Fracking is Not to Blame For Texas Water Shortages

Cities across Texas are experiencing water shortages partly because oil and gas companies are increasing the use of hydraulic fracturing, also known as fracking. Fracking works by injecting pressurized water underground so that fissures are created from which oil and gas can be extracted. In Texas alone, 30 communities could run out of water by the end of the year. While gas companies could configure fracking to be more sustainable, fracking still only accounts for about 1-2% of a state's overall use of water. It is misguided to hold gas companies responsible for these shortages.

Natural gas production via fracking has increased by 30% since 2005, and has actually helped reduce electricity prices in parts of the country. However, the process does require large amounts of water. The Environmental Protection Agency (EPA) estimates that nationwide, fracking wells use between 70 to 140 billion gallons of water each year.

Moreover, only 20-25% of the water used for fracking is recovered while the rest is lost underground. What's more troubling is that a recent report by Ceres, an environmentally-focused non-profit, found that 47% of oil and gas wells are located in areas already prone to drought.

But this doesn't mean fracking is inherently unsustainable. As an alternative to drinking water, oil and gas companies could use recycled water, wastewater, saltwater, or even liquid propane. In Pennsylvania, recycled water is already used in 40% of the wells despite its increased expense. This would resolve conflicts with communities over drinking water shortages.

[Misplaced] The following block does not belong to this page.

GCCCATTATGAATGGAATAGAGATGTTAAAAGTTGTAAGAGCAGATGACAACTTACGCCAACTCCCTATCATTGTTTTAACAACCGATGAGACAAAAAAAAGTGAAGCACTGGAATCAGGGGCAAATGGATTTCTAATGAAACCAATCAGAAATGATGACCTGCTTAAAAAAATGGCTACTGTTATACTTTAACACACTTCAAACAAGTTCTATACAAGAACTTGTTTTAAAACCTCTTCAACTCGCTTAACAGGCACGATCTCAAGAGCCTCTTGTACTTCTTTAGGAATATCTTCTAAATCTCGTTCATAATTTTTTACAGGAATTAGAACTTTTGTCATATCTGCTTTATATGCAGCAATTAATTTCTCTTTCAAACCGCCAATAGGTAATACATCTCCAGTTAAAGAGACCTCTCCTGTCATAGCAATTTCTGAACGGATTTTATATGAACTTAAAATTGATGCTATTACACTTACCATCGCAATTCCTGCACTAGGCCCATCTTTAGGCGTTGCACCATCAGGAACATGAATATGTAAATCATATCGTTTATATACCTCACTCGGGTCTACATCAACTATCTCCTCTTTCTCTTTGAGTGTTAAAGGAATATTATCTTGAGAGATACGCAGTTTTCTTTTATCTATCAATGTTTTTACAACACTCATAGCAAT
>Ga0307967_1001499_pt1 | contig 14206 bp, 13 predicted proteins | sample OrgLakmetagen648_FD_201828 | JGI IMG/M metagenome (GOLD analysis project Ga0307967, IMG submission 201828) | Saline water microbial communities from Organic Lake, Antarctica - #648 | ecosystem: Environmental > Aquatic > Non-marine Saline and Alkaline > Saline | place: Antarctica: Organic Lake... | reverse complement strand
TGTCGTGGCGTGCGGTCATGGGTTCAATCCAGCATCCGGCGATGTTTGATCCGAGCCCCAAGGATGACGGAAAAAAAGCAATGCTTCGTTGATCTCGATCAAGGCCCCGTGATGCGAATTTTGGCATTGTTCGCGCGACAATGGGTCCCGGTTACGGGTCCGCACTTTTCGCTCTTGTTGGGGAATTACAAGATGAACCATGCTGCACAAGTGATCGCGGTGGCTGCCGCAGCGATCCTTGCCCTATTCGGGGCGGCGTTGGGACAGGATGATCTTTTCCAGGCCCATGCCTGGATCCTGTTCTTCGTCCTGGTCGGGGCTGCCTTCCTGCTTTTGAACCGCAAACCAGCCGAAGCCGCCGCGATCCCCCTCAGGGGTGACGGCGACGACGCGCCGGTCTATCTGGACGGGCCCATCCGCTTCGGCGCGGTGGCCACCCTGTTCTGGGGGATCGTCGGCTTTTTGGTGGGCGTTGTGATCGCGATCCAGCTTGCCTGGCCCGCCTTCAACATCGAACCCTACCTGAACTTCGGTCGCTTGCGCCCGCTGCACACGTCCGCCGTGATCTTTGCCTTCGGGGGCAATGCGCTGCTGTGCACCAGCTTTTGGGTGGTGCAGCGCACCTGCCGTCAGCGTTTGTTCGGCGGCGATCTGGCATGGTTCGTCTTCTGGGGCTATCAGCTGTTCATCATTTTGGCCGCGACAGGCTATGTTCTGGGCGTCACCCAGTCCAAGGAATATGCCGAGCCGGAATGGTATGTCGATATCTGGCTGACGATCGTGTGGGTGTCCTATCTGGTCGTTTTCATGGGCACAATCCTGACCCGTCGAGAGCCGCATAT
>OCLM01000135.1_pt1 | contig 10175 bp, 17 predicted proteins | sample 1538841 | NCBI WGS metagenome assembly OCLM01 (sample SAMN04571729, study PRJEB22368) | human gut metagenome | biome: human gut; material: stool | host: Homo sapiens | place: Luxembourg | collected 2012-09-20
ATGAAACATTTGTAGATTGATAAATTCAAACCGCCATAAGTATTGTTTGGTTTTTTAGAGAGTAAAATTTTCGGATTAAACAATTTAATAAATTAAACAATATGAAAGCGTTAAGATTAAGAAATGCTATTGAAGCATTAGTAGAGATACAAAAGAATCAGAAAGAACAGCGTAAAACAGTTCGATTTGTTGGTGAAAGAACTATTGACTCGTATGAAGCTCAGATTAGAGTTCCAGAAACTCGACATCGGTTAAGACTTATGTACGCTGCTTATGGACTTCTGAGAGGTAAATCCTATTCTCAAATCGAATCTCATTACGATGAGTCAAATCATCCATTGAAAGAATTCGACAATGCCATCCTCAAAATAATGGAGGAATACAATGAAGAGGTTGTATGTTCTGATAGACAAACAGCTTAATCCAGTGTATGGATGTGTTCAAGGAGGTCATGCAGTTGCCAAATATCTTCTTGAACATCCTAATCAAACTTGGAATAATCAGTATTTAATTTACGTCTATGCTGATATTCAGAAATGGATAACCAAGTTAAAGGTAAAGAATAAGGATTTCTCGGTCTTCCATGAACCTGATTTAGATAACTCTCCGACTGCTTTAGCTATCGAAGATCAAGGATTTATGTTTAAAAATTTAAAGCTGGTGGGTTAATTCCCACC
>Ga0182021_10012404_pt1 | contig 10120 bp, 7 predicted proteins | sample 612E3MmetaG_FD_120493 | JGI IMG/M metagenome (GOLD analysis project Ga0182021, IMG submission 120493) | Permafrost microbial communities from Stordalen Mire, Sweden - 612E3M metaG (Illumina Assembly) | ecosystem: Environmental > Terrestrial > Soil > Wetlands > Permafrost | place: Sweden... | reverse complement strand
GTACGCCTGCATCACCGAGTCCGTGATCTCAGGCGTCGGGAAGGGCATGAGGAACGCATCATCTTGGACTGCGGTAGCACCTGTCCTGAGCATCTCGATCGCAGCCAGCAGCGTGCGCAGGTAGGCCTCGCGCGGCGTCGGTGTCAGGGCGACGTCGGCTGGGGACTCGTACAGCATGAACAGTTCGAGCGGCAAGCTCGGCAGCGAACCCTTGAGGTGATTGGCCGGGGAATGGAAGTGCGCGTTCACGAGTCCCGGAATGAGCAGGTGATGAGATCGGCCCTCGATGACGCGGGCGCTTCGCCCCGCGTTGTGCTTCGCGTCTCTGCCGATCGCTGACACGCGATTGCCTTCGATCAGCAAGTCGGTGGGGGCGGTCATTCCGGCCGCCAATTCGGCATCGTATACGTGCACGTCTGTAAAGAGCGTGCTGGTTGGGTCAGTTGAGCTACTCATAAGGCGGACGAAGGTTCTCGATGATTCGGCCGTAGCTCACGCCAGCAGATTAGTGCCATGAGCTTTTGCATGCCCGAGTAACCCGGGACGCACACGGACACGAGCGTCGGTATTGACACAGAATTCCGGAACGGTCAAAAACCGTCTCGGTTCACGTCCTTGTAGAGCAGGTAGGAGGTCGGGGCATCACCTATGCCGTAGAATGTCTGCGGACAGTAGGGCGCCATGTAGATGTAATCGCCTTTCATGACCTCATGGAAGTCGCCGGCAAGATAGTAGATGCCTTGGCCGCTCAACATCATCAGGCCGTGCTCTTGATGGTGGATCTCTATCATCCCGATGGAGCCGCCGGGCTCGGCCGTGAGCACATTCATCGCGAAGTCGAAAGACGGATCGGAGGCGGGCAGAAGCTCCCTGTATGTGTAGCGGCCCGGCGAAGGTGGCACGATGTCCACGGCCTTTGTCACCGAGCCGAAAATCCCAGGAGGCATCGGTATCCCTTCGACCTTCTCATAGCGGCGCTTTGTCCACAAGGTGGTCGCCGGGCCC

Although 15 million Texans are subject to water rationing during which they can't refill pools or water lawns, this is not solely the fault of oil and gas companies. In states like Texas, years of water overuse by ranchers, cotton farmers, and fast-growing urban centers are more to blame for water scarcity. In fact, over three trillion gallons of water are spent each year nationwide on landscape irrigation activities like watering lawns and gardens. 

Oil and gas companies should certainly switch to other liquids for fracking, but cities across the country should also adopt sustainable water practices. This includes promoting water conservation efforts and drought-proof crops. It also means encouraging responsible urban development that avoids needless sprawl. Finally, climate change must be controlled to minimize the impact of future droughts.

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Saad Asad

Saad Asad is a researcher at a strategic consulting firm in San Diego. He also has previous experience working with city governments and non-profit organizations. Saad holds dual bachelor degrees in Economics and Political Science from the University of California, San Diego.

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